Written by Garrett Catalana – @GarrettCatalana
There was a $2.6 million cloud hanging over the Sixers head when the trade deadline deal involving themselves, the Rockets, and the Pistons fell through. By adding Joel Anthony’s contract from the Rockets, the Sixers would have been just below the salary cap floor, which is 90% of the salary cap ($63 million). When this trade initially went down, the Sixers had to release one of its fifteen players in order to acquire a traded player, so JaKarr Sampson was placed on waivers. Sampson went unclaimed so the Sixers were on the hook for the remainder of this $845k salary this season. Since no trade happened and Sampson was cut, the Sixers had an open roster spot that could either be used for the team to get over the salary cap floor or add a player on a 10-day contract as a low-risk option.
The Sixers had plenty of options during the NBA buyout season to take on contracts that would have gotten them over the cap floor, with guys like Steve Novak, JJ Hickson, David Lee, Jason Thompson, Kris Humphries, Kevin Martin, Beno Udrih, Chase Budinger, and Ty Lawson all hitting the waiver wire. Hinkie decided not to claim any of these players. Because of injuries in the frontcourt to Nerlens Noel, Jahlil Okafor, and Richaun Holmes, the Sixers needed an extra big so they resigned Christian Wood to a ten-day contract on March 4th. But Wood didn’t last long as he was cut once again in order to claim a player off waivers.
On March 7th, the Sixers finally got over the cap floor by claiming former-Suns guard Sonny Weems off waivers. By claiming Weems’ $2.8 million cap hit for this season, the Sixers have finally gotten over the salary cap floor, leaving the Portland Trail Blazers as the only other team who hasn’t reached the floor.
Hinkie made similar moves last season when he claimed Thomas Robinson off waivers and traded for JaVale McGee in order to reach the salary floor, saving the team millions since they only had to pay a certain percentage of those players’ salaries, yet having much larger cap hits. According to Keith Pompey of the Philadelphia Inquirer, the NBAPA investigated these cost-cutting moves regarding possible violations of the “spirit” of the CBA. These complaints were relayed to agents during a June meeting, but it is very important to note that Sam Hinkie did not violate any CBA rules with these transactions.
With regards to the CBA and the salary cap, free agents claims would count for the entire contract, just like a trade. It is all based on the cap hit and not the actually amount paid. It is perfectly legal for Hinkie to do what he has done. As Larry Coon, an expert on the CBA told the Inquirer back in June about this rule, he said: “That’s what the players agreed to in 2011.”
Let’s not forget that the Portland Trail Blazers made similar deals this trade deadline when it came to the salary cap floor. Just like the Sixers last year, the Blazers were way under the cap floor, but by taking on Anderson Varejao’s contract ($12 million) from Cleveland and Brian Robert’s contract from Miami ($2.8 million), the Blazers are now just about $500k below the floor. They took up $15 million in cap space but they got a first round pick from the Cavs and a second round pick from the Heat. Just like Hinkie, Blazer’s GM Neal Olshey took advantage of his situation by adding draft picks for his unused cap space as well as saving his team millions in actual obligations. In fact, the Blazers are only paying those two players a combined $4 million salary the rest of this season, so they actually saved around $9 million by making those trades. So will the NBAPA check in on them this summer too? Probably not.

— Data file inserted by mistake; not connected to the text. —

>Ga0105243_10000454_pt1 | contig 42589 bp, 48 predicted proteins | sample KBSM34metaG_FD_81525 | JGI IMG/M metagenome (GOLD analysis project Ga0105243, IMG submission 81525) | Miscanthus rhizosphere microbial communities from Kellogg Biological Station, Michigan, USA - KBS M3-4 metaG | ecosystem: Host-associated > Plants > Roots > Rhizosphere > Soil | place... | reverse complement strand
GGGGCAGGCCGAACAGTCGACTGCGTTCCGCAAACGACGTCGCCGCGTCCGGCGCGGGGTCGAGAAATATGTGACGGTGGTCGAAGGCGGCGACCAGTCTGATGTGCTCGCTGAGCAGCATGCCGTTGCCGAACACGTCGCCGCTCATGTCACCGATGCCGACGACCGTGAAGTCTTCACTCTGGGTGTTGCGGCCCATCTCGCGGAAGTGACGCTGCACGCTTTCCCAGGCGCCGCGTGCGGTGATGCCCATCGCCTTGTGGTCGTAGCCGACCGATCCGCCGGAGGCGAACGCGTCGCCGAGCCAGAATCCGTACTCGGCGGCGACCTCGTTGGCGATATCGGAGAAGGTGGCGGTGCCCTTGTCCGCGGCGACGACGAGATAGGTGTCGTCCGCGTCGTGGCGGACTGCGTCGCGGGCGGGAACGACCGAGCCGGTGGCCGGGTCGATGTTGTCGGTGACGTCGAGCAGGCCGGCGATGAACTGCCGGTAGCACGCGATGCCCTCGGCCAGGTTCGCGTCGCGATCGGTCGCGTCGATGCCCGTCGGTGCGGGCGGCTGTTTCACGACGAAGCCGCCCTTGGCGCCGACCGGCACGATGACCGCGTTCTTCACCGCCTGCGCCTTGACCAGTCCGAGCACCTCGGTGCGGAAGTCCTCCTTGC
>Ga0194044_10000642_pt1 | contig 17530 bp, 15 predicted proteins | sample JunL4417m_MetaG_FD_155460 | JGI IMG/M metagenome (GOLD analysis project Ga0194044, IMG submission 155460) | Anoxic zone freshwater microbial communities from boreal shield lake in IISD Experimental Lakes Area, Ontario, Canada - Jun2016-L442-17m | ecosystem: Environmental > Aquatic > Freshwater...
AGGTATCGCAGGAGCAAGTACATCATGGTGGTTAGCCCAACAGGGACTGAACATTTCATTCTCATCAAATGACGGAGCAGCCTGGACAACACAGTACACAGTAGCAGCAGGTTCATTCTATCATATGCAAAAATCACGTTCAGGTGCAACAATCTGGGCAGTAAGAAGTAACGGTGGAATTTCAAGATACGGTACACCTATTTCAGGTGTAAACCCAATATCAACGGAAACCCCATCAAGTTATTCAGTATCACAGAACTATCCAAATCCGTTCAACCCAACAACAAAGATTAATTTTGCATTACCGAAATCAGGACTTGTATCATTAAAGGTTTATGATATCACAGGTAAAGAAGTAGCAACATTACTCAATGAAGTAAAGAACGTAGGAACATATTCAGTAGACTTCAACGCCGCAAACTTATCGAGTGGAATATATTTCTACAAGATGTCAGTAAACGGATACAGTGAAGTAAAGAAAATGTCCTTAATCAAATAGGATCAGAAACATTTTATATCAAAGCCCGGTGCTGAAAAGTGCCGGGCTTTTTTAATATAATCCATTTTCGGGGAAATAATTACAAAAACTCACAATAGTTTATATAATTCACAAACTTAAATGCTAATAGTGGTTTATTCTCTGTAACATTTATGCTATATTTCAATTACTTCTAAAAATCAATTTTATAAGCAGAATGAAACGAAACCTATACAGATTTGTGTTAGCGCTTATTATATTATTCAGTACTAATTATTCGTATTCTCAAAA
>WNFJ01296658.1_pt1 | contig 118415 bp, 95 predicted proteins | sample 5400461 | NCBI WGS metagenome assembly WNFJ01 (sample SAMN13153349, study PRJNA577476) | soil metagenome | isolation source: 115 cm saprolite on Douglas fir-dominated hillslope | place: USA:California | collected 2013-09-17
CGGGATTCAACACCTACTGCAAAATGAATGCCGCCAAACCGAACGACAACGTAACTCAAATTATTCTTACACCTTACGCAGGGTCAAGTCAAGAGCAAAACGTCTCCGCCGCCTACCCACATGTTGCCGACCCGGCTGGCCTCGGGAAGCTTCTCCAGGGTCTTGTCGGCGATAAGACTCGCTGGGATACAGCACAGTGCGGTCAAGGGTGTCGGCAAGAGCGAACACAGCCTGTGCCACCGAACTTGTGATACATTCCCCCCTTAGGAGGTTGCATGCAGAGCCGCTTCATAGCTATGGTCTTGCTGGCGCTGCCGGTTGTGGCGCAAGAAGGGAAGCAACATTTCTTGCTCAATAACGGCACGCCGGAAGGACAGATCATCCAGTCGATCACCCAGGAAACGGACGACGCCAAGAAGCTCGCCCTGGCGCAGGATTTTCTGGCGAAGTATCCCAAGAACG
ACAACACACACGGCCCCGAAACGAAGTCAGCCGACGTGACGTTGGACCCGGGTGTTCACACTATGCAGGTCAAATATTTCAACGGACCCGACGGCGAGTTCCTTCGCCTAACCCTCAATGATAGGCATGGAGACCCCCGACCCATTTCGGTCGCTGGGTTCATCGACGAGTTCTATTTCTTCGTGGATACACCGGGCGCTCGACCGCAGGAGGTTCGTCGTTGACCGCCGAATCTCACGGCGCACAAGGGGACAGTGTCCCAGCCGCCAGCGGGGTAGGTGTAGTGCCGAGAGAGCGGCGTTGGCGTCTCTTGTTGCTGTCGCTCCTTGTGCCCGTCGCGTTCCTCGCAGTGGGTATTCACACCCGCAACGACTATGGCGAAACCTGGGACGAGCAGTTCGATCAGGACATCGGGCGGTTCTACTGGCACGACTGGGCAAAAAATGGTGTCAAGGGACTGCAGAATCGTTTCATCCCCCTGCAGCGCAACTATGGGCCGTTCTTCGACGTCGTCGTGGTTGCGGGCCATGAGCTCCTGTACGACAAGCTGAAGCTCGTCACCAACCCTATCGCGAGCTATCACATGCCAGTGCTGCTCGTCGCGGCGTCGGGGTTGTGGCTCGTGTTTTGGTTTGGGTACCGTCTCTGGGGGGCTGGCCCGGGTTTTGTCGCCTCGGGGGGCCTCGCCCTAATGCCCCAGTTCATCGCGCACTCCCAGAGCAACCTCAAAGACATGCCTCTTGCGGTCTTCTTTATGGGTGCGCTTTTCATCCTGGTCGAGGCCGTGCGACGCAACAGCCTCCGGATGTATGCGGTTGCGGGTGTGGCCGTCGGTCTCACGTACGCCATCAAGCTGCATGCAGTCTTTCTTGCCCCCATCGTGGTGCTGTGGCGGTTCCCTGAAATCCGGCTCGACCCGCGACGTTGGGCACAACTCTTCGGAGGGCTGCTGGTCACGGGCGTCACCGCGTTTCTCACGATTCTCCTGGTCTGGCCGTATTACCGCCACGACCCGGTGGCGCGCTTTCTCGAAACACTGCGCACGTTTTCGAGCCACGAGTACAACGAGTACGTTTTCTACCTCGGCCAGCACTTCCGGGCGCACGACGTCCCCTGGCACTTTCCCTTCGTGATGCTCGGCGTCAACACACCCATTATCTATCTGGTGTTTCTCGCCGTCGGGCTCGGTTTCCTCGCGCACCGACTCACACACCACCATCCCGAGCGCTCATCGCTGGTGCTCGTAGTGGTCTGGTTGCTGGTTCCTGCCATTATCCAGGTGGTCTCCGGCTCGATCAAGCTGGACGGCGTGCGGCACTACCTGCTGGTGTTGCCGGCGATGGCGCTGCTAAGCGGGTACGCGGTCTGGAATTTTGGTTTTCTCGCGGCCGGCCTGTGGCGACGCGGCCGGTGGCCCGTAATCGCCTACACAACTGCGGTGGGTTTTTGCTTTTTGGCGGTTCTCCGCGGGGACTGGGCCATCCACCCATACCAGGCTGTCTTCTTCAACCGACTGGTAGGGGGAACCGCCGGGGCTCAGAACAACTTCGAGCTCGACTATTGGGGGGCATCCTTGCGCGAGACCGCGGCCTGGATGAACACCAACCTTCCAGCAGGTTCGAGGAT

As we know, JaVale McGee was released after playing just a handful of games with the team and Thomas Robinson signed with the Brooklyn Nets in the offseason. Will newly acquired Sonny Weems have a similar fate with just 19 games left in the season?
If anything, Weems plays at a position of significant need for the Sixers. With three point guards and a bunch of big men, the Sixers only have a handful of wings on the team, with one currently out due to injury (Nik Stauskas). That leaves the team with Isaiah Canaan, Hollis Thompson, and Robert Covington as the only other wing players. Weems will certainly get a look at a position with serious issues. He definitely didn’t impress with the Suns after returning to the NBA following four years oversees in Russia and Lithuania, averaging less than 3 points and 12 minutes in just 36 games with Phoenix. But can the 29-year old really be that much worse than what we are seeing right now?
Weems has one year remaining on his contract for a paltry $2.9 million, which is nonguaranteed until July 11th, so the Sixers have between now and 7/11 to decide to cut him without financial ramifications. With this waiver add, the Sixers killed two birds with one stone: they finally reached the salary floor (saving $2 million) but they also added a player at a position of serious need.
Is it great that the Sixers have made these moves two years in a row to take advantage of current rules? Definitely not, but much like the way the NBA Draft is set up with its lottery odds, Sam Hinkie will continue to work around current rules until they are changed.